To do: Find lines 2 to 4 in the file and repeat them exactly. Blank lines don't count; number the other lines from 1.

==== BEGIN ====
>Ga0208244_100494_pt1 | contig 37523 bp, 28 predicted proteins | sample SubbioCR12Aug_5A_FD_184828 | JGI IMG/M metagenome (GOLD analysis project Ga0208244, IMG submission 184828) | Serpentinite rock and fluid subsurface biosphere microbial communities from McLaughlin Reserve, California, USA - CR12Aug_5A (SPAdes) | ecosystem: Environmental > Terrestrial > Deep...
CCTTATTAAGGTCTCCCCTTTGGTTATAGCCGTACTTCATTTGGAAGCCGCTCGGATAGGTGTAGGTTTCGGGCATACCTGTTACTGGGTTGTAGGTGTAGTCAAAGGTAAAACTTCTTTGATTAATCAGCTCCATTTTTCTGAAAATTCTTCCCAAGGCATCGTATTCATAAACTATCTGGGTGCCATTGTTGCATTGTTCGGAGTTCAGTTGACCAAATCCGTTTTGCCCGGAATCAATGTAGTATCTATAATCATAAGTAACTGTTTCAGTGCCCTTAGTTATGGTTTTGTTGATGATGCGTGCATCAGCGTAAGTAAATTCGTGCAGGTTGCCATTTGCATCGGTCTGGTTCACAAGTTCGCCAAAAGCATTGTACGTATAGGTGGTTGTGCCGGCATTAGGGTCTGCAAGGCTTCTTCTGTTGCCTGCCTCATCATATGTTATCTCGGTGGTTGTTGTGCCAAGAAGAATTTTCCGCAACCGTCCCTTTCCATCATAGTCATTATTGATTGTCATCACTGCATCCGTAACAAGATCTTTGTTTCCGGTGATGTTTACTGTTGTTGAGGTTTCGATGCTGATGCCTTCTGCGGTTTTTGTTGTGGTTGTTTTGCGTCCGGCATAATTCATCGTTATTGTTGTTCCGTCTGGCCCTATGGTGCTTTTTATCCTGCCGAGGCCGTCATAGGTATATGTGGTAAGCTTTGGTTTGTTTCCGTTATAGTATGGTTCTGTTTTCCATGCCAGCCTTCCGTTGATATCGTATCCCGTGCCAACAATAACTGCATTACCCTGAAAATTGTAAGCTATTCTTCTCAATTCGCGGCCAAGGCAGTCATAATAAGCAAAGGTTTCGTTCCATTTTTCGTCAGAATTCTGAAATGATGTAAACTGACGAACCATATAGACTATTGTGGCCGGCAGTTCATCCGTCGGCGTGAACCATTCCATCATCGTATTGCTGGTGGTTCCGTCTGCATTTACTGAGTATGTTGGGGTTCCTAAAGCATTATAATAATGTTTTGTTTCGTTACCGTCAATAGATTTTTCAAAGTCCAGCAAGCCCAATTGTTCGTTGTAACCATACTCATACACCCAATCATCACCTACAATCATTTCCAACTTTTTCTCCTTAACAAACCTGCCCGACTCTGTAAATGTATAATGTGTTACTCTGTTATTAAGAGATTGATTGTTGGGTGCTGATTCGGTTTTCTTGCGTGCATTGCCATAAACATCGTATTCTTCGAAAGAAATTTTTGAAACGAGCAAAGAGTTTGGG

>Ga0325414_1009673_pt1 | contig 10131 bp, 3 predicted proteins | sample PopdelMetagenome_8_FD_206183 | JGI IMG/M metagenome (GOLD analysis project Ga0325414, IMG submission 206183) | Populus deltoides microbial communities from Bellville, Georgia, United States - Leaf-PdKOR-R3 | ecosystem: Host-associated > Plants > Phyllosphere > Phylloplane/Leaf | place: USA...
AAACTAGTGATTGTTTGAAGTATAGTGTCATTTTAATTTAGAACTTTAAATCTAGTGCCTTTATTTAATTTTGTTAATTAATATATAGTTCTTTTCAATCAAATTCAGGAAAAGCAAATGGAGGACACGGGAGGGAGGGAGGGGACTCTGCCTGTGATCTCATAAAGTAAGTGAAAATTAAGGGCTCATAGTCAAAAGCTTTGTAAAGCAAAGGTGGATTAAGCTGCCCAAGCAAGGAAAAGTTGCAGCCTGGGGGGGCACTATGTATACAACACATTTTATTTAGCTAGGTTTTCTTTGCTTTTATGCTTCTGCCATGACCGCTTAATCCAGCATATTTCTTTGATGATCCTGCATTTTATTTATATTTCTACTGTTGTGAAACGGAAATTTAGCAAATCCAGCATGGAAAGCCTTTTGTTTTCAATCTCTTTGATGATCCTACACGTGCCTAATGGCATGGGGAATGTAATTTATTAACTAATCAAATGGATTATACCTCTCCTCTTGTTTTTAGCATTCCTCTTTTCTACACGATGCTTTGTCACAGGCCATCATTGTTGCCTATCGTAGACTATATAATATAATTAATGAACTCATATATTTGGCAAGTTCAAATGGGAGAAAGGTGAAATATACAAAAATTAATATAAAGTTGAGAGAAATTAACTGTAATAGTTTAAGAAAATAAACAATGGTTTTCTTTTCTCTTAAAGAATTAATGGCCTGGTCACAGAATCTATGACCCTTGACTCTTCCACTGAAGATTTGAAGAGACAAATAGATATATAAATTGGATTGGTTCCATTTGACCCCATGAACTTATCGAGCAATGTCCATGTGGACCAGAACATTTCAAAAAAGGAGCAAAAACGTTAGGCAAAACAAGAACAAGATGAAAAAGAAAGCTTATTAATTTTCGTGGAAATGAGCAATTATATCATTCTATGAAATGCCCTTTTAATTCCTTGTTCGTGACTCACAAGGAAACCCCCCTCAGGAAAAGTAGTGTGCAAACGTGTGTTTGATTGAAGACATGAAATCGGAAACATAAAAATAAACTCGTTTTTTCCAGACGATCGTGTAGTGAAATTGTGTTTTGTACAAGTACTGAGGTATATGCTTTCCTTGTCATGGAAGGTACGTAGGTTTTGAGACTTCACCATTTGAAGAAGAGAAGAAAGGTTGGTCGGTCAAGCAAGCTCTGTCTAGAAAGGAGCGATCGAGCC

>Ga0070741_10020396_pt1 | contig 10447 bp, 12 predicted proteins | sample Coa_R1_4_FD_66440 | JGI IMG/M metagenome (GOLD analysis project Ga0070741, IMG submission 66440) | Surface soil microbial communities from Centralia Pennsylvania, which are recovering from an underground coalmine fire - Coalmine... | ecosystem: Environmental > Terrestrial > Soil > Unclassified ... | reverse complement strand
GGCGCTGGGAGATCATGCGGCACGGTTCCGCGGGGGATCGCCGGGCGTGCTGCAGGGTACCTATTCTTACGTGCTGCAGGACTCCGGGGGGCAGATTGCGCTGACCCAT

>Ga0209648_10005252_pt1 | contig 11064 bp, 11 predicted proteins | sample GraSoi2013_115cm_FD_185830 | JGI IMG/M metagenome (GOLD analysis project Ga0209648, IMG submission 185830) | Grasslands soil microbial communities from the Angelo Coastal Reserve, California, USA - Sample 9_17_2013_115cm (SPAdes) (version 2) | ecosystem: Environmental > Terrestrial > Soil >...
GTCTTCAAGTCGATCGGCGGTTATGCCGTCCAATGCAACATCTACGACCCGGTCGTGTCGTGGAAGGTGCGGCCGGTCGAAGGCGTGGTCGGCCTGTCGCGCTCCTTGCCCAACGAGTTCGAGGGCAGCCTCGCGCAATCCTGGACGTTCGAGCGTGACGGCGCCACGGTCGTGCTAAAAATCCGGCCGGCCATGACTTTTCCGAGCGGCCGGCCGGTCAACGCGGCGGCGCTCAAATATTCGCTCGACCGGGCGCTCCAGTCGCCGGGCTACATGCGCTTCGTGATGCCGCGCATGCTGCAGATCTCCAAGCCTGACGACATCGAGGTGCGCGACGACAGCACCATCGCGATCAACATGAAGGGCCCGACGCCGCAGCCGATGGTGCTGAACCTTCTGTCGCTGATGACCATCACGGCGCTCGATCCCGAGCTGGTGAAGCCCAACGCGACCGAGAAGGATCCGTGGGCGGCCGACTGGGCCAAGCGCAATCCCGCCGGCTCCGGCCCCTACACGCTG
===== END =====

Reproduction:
CCTTATTAAGGTCTCCCCTTTGGTTATAGCCGTACTTCATTTGGAAGCCGCTCGGATAGGTGTAGGTTTCGGGCATACCTGTTACTGGGTTGTAGGTGTAGTCAAAGGTAAAACTTCTTTGATTAATCAGCTCCATTTTTCTGAAAATTCTTCCCAAGGCATCGTATTCATAAACTATCTGGGTGCCATTGTTGCATTGTTCGGAGTTCAGTTGACCAAATCCGTTTTGCCCGGAATCAATGTAGTATCTATAATCATAAGTAACTGTTTCAGTGCCCTTAGTTATGGTTTTGTTGATGATGCGTGCATCAGCGTAAGTAAATTCGTGCAGGTTGCCATTTGCATCGGTCTGGTTCACAAGTTCGCCAAAAGCATTGTACGTATAGGTGGTTGTGCCGGCATTAGGGTCTGCAAGGCTTCTTCTGTTGCCTGCCTCATCATATGTTATCTCGGTGGTTGTTGTGCCAAGAAGAATTTTCCGCAACCGTCCCTTTCCATCATAGTCATTATTGATTGTCATCACTGCATCCGTAACAAGATCTTTGTTTCCGGTGATGTTTACTGTTGTTGAGGTTTCGATGCTGATGCCTTCTGCGGTTTTTGTTGTGGTTGTTTTGCGTCCGGCATAATTCATCGTTATTGTTGTTCCGTCTGGCCCTATGGTGCTTTTTATCCTGCCGAGGCCGTCATAGGTATATGTGGTAAGCTTTGGTTTGTTTCCGTTATAGTATGGTTCTGTTTTCCATGCCAGCCTTCCGTTGATATCGTATCCCGTGCCAACAATAACTGCATTACCCTGAAAATTGTAAGCTATTCTTCTCAATTCGCGGCCAAGGCAGTCATAATAAGCAAAGGTTTCGTTCCATTTTTCGTCAGAATTCTGAAATGATGTAAACTGACGAACCATATAGACTATTGTGGCCGGCAGTTCATCCGTCGGCGTGAACCATTCCATCATCGTATTGCTGGTGGTTCCGTCTGCATTTACTGAGTATGTTGGGGTTCCTAAAGCATTATAATAATGTTTTGTTTCGTTACCGTCAATAGATTTTTCAAAGTCCAGCAAGCCCAATTGTTCGTTGTAACCATACTCATACACCCAATCATCACCTACAATCATTTCCAACTTTTTCTCCTTAACAAACCTGCCCGACTCTGTAAATGTATAATGTGTTACTCTGTTATTAAGAGATTGATTGTTGGGTGCTGATTCGGTTTTCTTGCGTGCATTGCCATAAACATCGTATTCTTCGAAAGAAATTTTTGAAACGAGCAAAGAGTTTGGG

>Ga0325414_1009673_pt1 | contig 10131 bp, 3 predicted proteins | sample PopdelMetagenome_8_FD_206183 | JGI IMG/M metagenome (GOLD analysis project Ga0325414, IMG submission 206183) | Populus deltoides microbial communities from Bellville, Georgia, United States - Leaf-PdKOR-R3 | ecosystem: Host-associated > Plants > Phyllosphere > Phylloplane/Leaf | place: USA...
AAACTAGTGATTGTTTGAAGTATAGTGTCATTTTAATTTAGAACTTTAAATCTAGTGCCTTTATTTAATTTTGTTAATTAATATATAGTTCTTTTCAATCAAATTCAGGAAAAGCAAATGGAGGACACGGGAGGGAGGGAGGGGACTCTGCCTGTGATCTCATAAAGTAAGTGAAAATTAAGGGCTCATAGTCAAAAGCTTTGTAAAGCAAAGGTGGATTAAGCTGCCCAAGCAAGGAAAAGTTGCAGCCTGGGGGGGCACTATGTATACAACACATTTTATTTAGCTAGGTTTTCTTTGCTTTTATGCTTCTGCCATGACCGCTTAATCCAGCATATTTCTTTGATGATCCTGCATTTTATTTATATTTCTACTGTTGTGAAACGGAAATTTAGCAAATCCAGCATGGAAAGCCTTTTGTTTTCAATCTCTTTGATGATCCTACACGTGCCTAATGGCATGGGGAATGTAATTTATTAACTAATCAAATGGATTATACCTCTCCTCTTGTTTTTAGCATTCCTCTTTTCTACACGATGCTTTGTCACAGGCCATCATTGTTGCCTATCGTAGACTATATAATATAATTAATGAACTCATATATTTGGCAAGTTCAAATGGGAGAAAGGTGAAATATACAAAAATTAATATAAAGTTGAGAGAAATTAACTGTAATAGTTTAAGAAAATAAACAATGGTTTTCTTTTCTCTTAAAGAATTAATGGCCTGGTCACAGAATCTATGACCCTTGACTCTTCCACTGAAGATTTGAAGAGACAAATAGATATATAAATTGGATTGGTTCCATTTGACCCCATGAACTTATCGAGCAATGTCCATGTGGACCAGAACATTTCAAAAAAGGAGCAAAAACGTTAGGCAAAACAAGAACAAGATGAAAAAGAAAGCTTATTAATTTTCGTGGAAATGAGCAATTATATCATTCTATGAAATGCCCTTTTAATTCCTTGTTCGTGACTCACAAGGAAACCCCCCTCAGGAAAAGTAGTGTGCAAACGTGTGTTTGATTGAAGACATGAAATCGGAAACATAAAAATAAACTCGTTTTTTCCAGACGATCGTGTAGTGAAATTGTGTTTTGTACAAGTACTGAGGTATATGCTTTCCTTGTCATGGAAGGTACGTAGGTTTTGAGACTTCACCATTTGAAGAAGAGAAGAAAGGTTGGTCGGTCAAGCAAGCTCTGTCTAGAAAGGAGCGATCGAGCC